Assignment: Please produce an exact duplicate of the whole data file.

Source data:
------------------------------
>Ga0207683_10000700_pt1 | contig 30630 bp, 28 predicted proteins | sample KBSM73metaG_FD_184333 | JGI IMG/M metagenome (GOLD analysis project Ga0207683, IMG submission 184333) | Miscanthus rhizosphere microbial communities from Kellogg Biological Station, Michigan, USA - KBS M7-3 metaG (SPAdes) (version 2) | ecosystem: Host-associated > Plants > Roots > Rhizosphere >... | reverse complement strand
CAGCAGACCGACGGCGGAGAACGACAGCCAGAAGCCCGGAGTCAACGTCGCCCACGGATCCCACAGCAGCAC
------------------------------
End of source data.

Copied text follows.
>Ga0207683_10000700_pt1 | contig 30630 bp, 28 predicted proteins | sample KBSM73metaG_FD_184333 | JGI IMG/M metagenome (GOLD analysis project Ga0207683, IMG submission 184333) | Miscanthus rhizosphere microbial communities from Kellogg Biological Station, Michigan, USA - KBS M7-3 metaG (SPAdes) (version 2) | ecosystem: Host-associated > Plants > Roots > Rhizosphere >... | reverse complement strand
CAGCAGACCGACGGCGGAGAACGACAGCCAGAAGCCCGGAGTCAACGTCGCCCACGGATCCCACAGCAGCAC